Boy, was I wrong.

Yes, Frank Denning will have another four years as sheriff, but his victory whistled past the graveyard. His margin of victory was 1 percent, or about 501 votes.

This essentially guarantees that Denning will have an opponent in the next election. It also means Denning isn’t nearly as popular as everyone assumed. Denning spends too much money, and people are catching on.

Smith’s narrow defeat is even more astounding when one considers that the political establishment treated him like a leper. Should he decide to run again in four years, Smith will have more support from party insiders thanks to his terrific showing last week. Their assistance will add up to more than 501 votes. And that will be the ballgame for Frank Denning.

Friday, August 10, 2012

Laughter through tears

It's been two days since the political earthquake that will shake up Topeka. The Republican Primary election is over and for the most part, I'm pleased with who is left standing. But those tears I'm laughing through aren't happy tears.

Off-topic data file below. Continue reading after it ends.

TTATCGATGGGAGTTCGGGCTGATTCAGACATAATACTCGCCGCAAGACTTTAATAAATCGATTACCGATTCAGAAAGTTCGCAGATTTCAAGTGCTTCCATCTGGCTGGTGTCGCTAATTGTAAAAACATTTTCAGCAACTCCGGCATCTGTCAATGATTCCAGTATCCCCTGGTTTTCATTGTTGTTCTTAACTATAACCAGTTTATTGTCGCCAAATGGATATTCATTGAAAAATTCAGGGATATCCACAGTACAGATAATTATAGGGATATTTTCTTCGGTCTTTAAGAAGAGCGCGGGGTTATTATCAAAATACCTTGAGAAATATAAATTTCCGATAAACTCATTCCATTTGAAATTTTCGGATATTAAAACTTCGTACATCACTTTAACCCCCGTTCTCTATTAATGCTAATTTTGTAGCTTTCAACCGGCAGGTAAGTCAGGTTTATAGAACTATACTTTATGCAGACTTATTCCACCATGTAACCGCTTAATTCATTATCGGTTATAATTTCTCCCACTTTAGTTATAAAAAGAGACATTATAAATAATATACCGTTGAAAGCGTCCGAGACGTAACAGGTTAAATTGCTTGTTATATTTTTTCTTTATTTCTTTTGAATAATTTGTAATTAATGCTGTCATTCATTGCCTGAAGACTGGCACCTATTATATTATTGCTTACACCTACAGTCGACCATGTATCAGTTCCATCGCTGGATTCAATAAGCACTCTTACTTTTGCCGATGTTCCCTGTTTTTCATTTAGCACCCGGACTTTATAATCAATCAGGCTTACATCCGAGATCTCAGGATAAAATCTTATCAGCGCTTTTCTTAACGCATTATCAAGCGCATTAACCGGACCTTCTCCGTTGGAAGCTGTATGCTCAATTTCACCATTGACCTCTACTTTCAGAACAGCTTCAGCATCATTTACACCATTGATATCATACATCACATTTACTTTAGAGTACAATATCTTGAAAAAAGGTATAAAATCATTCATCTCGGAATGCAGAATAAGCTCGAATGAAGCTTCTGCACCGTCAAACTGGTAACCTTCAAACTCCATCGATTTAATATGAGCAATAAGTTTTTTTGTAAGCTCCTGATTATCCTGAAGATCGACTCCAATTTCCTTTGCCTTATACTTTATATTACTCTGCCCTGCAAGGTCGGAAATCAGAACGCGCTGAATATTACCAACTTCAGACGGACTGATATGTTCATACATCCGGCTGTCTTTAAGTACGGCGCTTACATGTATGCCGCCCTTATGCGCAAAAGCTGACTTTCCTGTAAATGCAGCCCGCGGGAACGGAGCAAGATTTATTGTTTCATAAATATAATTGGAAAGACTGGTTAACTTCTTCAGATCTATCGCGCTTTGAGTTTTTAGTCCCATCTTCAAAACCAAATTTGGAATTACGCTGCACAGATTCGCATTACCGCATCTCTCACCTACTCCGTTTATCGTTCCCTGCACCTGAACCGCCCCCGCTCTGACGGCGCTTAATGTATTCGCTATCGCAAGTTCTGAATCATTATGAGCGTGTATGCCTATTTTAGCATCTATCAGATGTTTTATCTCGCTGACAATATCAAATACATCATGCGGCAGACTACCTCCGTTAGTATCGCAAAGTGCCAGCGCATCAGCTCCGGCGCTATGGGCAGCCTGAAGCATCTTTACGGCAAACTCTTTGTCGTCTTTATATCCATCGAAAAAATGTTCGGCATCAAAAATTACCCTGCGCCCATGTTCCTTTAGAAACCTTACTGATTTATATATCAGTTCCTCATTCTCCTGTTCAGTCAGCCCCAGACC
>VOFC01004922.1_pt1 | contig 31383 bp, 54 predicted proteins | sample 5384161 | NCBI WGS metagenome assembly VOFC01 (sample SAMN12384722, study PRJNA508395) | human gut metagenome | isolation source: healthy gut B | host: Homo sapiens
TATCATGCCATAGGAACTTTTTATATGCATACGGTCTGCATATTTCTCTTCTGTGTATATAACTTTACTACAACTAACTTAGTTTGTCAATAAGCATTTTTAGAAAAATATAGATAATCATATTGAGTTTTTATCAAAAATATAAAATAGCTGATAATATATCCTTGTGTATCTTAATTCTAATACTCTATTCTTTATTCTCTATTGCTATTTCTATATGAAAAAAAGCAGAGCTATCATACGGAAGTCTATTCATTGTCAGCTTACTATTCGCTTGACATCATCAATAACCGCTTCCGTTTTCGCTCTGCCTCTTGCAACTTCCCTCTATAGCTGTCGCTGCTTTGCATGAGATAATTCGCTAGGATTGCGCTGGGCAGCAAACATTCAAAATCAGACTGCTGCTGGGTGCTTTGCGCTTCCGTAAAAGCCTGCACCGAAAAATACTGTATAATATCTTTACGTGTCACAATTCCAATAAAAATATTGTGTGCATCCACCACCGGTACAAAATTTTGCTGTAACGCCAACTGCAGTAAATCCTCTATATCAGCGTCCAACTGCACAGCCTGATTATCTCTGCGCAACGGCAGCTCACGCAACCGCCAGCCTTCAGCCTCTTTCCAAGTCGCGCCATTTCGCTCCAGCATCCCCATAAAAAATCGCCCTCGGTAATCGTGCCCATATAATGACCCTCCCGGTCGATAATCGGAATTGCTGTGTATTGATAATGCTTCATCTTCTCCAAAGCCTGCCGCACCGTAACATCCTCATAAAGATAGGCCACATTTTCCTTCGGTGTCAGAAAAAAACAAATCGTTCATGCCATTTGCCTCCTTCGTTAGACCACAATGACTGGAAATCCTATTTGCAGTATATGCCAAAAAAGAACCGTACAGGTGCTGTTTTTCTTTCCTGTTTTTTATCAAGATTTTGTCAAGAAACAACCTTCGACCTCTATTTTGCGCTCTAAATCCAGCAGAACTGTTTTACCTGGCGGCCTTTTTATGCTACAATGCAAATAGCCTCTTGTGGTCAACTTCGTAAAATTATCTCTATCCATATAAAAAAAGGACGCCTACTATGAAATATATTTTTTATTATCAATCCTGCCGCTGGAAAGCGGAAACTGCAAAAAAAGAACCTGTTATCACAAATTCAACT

Most importantly, the moderates as we once knew them are gone -- finito. For now, this is a very good thing. Kansas needs to get its financial house in order, and that was impossible given the make-up of the old Senate. The conservative takeover of the Senate is, of course, the headline story of KS GOP Primary Election 2012.

But a more careful look at the overall results is troubling, because they cede too much power to one man -- Sam Brownback. I'm not bashing the Governor -- he's the most conservative Governor we've had in my lifetime, and for that, I am grateful. But he isn't a god. He's a man filled with same sin and demons as the rest of us.

There were candidates in this election, at least a few in the Senate and a handful in the House, who were conservatives in every possible way, but were not the chosen candidate of Brownback to sit at the right hand of Brownback. These candidates were ideologically similar to Brownback, but driven more by principle and therefore more likely to question Brownback if they disagreed. They provided the "balance" the moderates were screaming about, but it was balance from the right instead of from the left.